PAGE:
We had a shop open in downtown Mystic this past summer that, on the surface, seemed a sure hit. A local fellow thought he’d have a go at selling olive oils and vinegars. Of course, I thought this was a great idea too. I had visions of a shop like Alziari in Vieux Nice, where patrons bring their own bottles, and draw off as much olive oil as they need from one of Alziari’s massive vats. Or they bring their own containers and scoop out pounds of Piccholine, Calamata, and Sicilian Colossal olives.
Alas, our young fellow had a different strategy in mind. His turns out to be the kind of shop where Aunt Martha might go to buy a stocking-stuffer for cousin Sally who’s running around with that young Italian fellow. That is to say, a 4 oz. Bottle of olive oil of indeterminate origin that costs around $25.00.
Nevertheless, our local fellow was enthusiastic about his products, and was delighted to organize tastings on the spur of the moment. The day I visited his shop he had several bottles of vinegar on offer; among them, a bottle of White Zinfandel.
I tasted; it was fruity yet acidic; full-bodied yet mellow. I could talk about hints of blackberry, tobacco, and apricots, but the only time I’ve gotten those hints was when I tasted blackberry, tobacco, or apricots. The White Zinfandel was lovely. But at $25.00 for 750 ml. I thought I could do better.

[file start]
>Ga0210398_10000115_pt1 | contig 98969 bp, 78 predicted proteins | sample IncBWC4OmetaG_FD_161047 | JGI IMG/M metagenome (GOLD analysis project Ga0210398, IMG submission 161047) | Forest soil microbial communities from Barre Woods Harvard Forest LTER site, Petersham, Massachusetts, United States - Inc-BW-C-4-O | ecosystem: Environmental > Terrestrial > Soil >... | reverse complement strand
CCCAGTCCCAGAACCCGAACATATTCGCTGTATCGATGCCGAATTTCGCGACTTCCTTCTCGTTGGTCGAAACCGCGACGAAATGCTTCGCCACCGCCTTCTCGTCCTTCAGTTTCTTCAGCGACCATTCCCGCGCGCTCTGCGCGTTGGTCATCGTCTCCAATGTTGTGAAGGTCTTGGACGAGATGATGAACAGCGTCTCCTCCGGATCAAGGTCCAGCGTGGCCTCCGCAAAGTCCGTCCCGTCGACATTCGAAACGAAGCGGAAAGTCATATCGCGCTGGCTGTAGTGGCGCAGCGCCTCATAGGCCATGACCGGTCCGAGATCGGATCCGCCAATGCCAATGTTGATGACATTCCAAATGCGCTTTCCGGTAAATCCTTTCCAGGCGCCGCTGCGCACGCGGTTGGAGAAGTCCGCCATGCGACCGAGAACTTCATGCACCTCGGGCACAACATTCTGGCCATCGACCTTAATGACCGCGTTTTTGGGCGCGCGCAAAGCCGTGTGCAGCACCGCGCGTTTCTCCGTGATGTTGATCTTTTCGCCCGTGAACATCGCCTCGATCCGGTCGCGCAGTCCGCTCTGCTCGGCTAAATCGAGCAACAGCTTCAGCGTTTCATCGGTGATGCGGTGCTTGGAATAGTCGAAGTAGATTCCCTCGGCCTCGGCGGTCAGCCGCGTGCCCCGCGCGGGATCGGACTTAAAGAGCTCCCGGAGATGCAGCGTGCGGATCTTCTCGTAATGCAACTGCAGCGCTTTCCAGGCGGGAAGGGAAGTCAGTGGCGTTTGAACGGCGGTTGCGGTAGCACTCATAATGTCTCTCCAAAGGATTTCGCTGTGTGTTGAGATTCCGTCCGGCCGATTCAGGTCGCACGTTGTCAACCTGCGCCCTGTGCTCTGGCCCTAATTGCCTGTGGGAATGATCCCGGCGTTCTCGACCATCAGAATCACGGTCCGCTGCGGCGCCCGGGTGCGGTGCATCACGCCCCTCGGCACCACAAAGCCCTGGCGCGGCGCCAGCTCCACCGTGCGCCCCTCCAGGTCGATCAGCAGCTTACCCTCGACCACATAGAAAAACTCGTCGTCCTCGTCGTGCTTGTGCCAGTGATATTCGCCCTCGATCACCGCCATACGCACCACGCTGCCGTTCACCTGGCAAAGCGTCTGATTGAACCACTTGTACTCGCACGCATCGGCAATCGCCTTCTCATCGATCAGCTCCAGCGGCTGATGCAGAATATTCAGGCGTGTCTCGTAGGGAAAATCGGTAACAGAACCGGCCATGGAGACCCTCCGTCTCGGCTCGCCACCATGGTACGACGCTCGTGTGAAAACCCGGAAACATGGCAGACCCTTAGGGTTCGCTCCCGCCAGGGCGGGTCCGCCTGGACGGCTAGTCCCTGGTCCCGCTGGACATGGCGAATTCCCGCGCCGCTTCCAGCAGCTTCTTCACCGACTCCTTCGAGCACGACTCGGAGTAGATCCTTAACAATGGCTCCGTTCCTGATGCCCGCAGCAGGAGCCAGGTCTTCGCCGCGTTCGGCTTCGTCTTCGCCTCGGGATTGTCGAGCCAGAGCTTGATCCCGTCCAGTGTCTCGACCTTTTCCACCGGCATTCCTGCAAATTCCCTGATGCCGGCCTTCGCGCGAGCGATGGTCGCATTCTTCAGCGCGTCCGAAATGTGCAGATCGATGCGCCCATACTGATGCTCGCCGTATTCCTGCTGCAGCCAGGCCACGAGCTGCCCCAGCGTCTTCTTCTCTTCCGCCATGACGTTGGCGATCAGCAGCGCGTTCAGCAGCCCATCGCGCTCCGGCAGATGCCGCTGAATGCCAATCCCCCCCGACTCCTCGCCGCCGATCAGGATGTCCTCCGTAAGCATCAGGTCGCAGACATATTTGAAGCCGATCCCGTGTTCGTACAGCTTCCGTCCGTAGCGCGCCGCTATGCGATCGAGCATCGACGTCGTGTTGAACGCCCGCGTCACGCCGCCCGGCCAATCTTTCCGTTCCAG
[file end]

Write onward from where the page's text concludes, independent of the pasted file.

I’ve made my own vinegar in the past. In fact, when I stayed on a vineyard in Piemonte, my host and hostess sent me home with a parting gift of Barolo mother, or vinegar starter. When I got home, I simply found a clean container, added the mother, and poured in bottle of Gallo Hearty Burgundy. Six or eight weeks later, I had some delicious red wine vinegar.
How I Did it This Time
This time, I didn’t have a mother, so I went to a health food store, and bought a quart of unpasteurized, unfiltered cider vinegar. This—I’ve been told—would do the job of turning wine into vinegar. Next, I went to my local liquor mart for a liter of Sutter Home White Zinfandel wine. Finally, I prevailed on a chef friend for an empty glass one-gallon pickle jug, and the use of her Hobart commercial dishwasher.
If you don’t have a chef friend and can’t wash your container at 192 degrees Fahrenheit, scrub your container with detergent, then rinse with a solution of one-tablespoon chlorine bleach to one gallon of water, then rinse again with warm tap water. The whole idea here is that any bugs that show up in the vinegar—and they will—should be yours, and not the previous occupant’s.
To start the process, combine the cider vinegar and the wine in a one gallon container; cover the top with a cloth, like a piece of old bed sheet. Secure the cloth with an elastic band, then store the mixture in a warm dark place. After approximately two weeks, the liquid will appear cloudy, with some milky solids forming at the bottom of the jar. This is the beginning of the mother. After approximately four weeks, the mixture should taste more like vinegar than wine. After approximately six weeks, you should have nearly one and one half liters of vinegar.
When this happened for me, I drew off approximately half of what I had, and replaced it with an equal part of Sutter Home White Zinfandel. The vinegar in the photograph represents the second round of fermentation.
At this point, I’m switching to Champagne vinegar; my friend whom I’ll call Fatima, had a bottle of indifferent German sparkling wine called Trocken that seems like a good candidate.
I’ll get back to you about this effort in about six weeks.